Into a big Surrey building that once printed newspapers, film crews have brought lights, cameras and action not meant for the general public to see, or even know about.
These days, the place buzzes with filming of Pachinko, described as “a chronicle of four generations of a Korean immigrant family” on imdb.com, in an Apple TV+ series based on the 2017 novel by Korean-American author Min Jin Lee.
The series has caused the parking lot of Surrey’s largest film studio to be full of trucks, trailers and tents, and in one area a backlot is being built for outdoor scenes, much like the one created at Cloverdale Fairgrounds for Superman and Lois shoots.
“It’s quite significant in size, and it’s good for Surrey,” James Monk, the city’s filming manager, said of the 200,000-square-foot studio.
“Productions can film there and also use the space for set construction, and they can set up their production offices there too,” Monk added. “So it’s almost a one-stop-shop for film productions, whereas some productions can’t house everything under one roof like that, they have to spread out a bit more, in other parts of town. That building seems to accommodate what productions are looking for.”
In 2016, more than a year after the printing of Vancouver’s largest daily newspapers had stopped, Skydance Media moved in to start shooting a new Altered Carbon TV series for Netflix. During a media event that fall, giant ceremonial scissors were used to cut a grand-opening ribbon, as Hollywood types, local film-industry folks and politicians gathered to celebrate the arrival of a big-time film company in Surrey.
“We look forward to a very long history here,” Skydance CEO David Ellison promised the crowd.
But after just two seasons of sci-fi drama, Altered Carbon was scrapped and the Skydance logo scraped from the concrete wall at the studio entrance, where a guard tower stands and security shoos away anyone hoping to take a photo of the place.
His company bought the property and empty building in 2015, after Post Media vacated.
“At the time, we didn’t yet have a clear vision of what was the best use of the building,” Sandhu recalled. “We tried all sorts of things, like warehousing. There was a lot of interest in the property – a Playland type of thing (was considered), ice rinks, all sorts of stuff, electric car manufacturing.”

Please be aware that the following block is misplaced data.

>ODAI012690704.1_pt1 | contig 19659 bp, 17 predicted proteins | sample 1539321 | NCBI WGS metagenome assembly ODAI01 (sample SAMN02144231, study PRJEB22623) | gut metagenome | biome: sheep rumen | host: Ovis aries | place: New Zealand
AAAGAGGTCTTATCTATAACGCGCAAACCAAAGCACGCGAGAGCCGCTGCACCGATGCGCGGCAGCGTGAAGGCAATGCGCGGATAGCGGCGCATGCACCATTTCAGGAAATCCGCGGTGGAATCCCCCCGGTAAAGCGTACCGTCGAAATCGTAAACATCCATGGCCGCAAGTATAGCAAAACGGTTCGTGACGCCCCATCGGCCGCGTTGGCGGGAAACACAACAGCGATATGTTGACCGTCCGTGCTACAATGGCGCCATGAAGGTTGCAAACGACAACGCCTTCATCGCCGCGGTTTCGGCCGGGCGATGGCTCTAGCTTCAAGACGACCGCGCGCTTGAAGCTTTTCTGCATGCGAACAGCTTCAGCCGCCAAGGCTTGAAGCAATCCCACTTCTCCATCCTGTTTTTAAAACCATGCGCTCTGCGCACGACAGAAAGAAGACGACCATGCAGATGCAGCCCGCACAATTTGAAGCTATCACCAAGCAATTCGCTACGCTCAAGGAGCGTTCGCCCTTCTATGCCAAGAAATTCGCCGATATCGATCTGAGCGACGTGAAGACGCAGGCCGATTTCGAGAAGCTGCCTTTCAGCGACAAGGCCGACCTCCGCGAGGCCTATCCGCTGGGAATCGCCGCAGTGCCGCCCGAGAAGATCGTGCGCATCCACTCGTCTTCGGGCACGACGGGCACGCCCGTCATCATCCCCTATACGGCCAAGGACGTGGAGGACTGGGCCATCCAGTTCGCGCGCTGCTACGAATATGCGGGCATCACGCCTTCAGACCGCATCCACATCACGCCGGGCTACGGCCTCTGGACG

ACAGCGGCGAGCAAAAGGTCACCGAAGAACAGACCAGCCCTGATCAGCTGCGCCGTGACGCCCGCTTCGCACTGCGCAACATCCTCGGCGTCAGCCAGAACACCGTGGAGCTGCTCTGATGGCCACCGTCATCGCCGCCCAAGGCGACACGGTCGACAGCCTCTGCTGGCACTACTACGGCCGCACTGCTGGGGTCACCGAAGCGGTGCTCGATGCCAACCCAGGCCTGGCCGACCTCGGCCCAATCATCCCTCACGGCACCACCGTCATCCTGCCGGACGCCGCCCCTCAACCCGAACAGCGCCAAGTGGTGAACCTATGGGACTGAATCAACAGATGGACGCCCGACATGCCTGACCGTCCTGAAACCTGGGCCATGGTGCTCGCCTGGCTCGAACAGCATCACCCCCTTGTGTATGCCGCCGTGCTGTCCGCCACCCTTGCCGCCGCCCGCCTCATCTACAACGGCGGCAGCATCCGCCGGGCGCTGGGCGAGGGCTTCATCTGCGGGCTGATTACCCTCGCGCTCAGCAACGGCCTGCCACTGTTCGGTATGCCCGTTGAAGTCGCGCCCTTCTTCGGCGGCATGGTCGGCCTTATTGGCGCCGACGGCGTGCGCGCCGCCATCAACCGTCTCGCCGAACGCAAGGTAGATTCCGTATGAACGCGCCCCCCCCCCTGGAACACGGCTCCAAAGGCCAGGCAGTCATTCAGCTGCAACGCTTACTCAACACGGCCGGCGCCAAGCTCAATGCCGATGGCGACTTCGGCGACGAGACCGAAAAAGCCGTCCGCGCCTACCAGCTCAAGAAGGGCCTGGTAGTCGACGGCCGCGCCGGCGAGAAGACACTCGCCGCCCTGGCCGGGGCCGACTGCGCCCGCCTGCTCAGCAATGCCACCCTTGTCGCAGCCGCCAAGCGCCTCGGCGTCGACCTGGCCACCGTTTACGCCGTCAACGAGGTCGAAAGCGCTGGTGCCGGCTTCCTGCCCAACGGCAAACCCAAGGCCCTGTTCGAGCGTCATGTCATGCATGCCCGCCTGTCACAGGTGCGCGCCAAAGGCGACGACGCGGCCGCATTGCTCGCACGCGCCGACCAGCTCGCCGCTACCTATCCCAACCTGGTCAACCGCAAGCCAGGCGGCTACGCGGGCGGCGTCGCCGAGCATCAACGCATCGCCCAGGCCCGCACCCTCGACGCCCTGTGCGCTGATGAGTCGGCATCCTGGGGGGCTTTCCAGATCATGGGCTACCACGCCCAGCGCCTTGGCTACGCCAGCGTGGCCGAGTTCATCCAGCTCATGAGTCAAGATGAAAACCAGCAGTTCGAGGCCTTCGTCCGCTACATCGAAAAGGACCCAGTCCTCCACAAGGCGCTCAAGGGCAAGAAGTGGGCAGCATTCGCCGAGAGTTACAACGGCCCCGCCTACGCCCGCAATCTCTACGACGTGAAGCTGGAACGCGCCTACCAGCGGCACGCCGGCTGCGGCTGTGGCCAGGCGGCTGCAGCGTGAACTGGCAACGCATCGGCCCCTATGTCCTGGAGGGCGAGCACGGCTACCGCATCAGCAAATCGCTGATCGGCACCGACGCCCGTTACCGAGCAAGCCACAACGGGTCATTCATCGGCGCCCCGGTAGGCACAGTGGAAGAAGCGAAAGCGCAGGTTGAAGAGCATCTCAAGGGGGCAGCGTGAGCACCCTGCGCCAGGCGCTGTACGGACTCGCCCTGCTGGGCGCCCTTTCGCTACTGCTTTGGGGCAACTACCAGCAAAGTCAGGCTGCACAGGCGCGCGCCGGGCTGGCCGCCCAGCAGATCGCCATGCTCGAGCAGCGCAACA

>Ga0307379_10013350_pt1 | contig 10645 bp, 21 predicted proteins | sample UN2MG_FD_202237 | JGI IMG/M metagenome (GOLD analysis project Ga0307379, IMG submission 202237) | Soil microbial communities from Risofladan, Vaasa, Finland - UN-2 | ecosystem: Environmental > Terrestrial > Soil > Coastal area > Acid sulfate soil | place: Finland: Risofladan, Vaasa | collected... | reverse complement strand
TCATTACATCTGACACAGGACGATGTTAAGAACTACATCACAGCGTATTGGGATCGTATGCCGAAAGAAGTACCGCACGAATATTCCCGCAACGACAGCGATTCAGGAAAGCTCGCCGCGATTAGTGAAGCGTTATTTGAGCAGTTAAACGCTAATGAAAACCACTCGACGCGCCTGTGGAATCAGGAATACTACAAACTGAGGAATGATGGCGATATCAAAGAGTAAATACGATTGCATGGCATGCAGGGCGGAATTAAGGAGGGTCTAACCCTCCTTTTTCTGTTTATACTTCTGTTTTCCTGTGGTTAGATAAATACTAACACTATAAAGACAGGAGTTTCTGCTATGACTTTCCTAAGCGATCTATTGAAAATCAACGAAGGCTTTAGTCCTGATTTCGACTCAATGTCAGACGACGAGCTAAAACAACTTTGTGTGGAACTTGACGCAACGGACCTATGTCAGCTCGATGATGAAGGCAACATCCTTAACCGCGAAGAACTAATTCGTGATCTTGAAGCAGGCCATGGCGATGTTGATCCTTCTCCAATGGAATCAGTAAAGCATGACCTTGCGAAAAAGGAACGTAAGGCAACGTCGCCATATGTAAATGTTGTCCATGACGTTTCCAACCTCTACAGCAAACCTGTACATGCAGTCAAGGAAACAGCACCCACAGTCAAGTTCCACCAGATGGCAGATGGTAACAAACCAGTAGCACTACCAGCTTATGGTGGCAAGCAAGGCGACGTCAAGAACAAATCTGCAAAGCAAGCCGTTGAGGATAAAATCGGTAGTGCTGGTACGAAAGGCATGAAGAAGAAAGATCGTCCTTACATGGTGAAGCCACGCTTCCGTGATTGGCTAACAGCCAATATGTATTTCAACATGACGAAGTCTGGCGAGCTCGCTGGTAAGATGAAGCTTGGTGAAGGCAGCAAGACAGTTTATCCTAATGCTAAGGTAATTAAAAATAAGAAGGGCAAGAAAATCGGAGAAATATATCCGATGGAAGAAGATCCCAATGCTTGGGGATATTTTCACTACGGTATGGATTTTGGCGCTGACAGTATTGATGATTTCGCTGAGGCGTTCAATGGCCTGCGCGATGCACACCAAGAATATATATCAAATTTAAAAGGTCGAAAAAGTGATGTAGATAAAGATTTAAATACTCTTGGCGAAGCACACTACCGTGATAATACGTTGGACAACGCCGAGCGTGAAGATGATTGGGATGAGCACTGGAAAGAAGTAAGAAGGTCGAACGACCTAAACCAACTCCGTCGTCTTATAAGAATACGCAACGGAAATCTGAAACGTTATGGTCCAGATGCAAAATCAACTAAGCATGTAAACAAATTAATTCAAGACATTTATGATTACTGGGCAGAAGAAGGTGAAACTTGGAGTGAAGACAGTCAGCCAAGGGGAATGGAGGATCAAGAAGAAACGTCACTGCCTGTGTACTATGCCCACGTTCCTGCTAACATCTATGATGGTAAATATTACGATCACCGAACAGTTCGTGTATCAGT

When Sandhu and others learned that some filming was done in the building during its newspaper-press days, one thing led to another, and a lease with Skydance was signed.
“We started off with just an empty warehouse in 2015, and we now have top-quality filming studios there,” said Sandhu, proudly. “There’s quite a lot of construction inside, and if you see the outside now, they’ve put up a lot of façades supported by scaffolding, so it’s going to look like a big city there, outside.”
Inside, “rain” can fall for filmmaking, Sandhu added. “We have a water collection system for that.”
Some interior and exterior photos of the studio are posted to lionestateconstruction.com, a website for the construction and management arm of the company.
Back in 1997, the purpose-built newspaper factory opened as the most technologically advanced printing press in the world. It shut down just 18 years later, due to shifts in the publishing industry. During its run, a staggering amount of materials were used, including close to 750,000 rolls of newsprint (each 13 kilometres in length), 5,000,000 kilograms of black ink, 3,000,000 kilograms of colour ink, and hundreds of thousands of press plates.
“The printing press was built for a cost of around $50 million,” Sandhu said, “and then they put in equipment worth around $110 million, so the total cost was about $160 million. It’s a very good size property, 13.81 acres. There aren’t too many parcels of land in the city that large. When they’re filming, that whole place is absolutely packed. In fact, they don’t have enough space.”
A professional engineer, Sandhu said he was attracted to the building due to his previous work building pulp and paper mills.
“I had just about retired from that at the time, and a friend mentioned this building for sale, one with a printing press inside,” he remembered. “A printing press is almost like a baby paper machine, and that’s something I’ve done all my life. I said, ‘Wow, and the quality of construction is very high.’”
Asked about potential plans for an ice arena there post-2015, Sandhu elaborated.
“The arena, we ourselves looked at putting that in,” he said. “We had some sketches done for a full-size, NHL-size rink plus a couple of training rinks there. There’s a lot of open space in there, and it’s quite a high-quality-construction building.”
But it never happened.
“It’s a studio now,” Sandhu said.
As for Pachinko, a story posted on deadline.com sheds light on the “epic international drama series,” written and executive-produced Soo Hugh and starring Min Ho Lee, among others.
“Epic in scope, intimate in tone,” the series bio says, “the story begins with a forbidden love and crescendos into a sweeping saga that journeys between Korea, Japan and America to tell the unforgettable story of war and peace, love and loss, triumph and reckoning. The series will be told in three languages: Korean, Japanese and English.”
Surrey Now & Then is a weekly look back at Surrey-area landmark sites and events, and how they evolved over the years. Email story ideas and tips to email@example.com. We thank Surrey Archives for assistance with this series.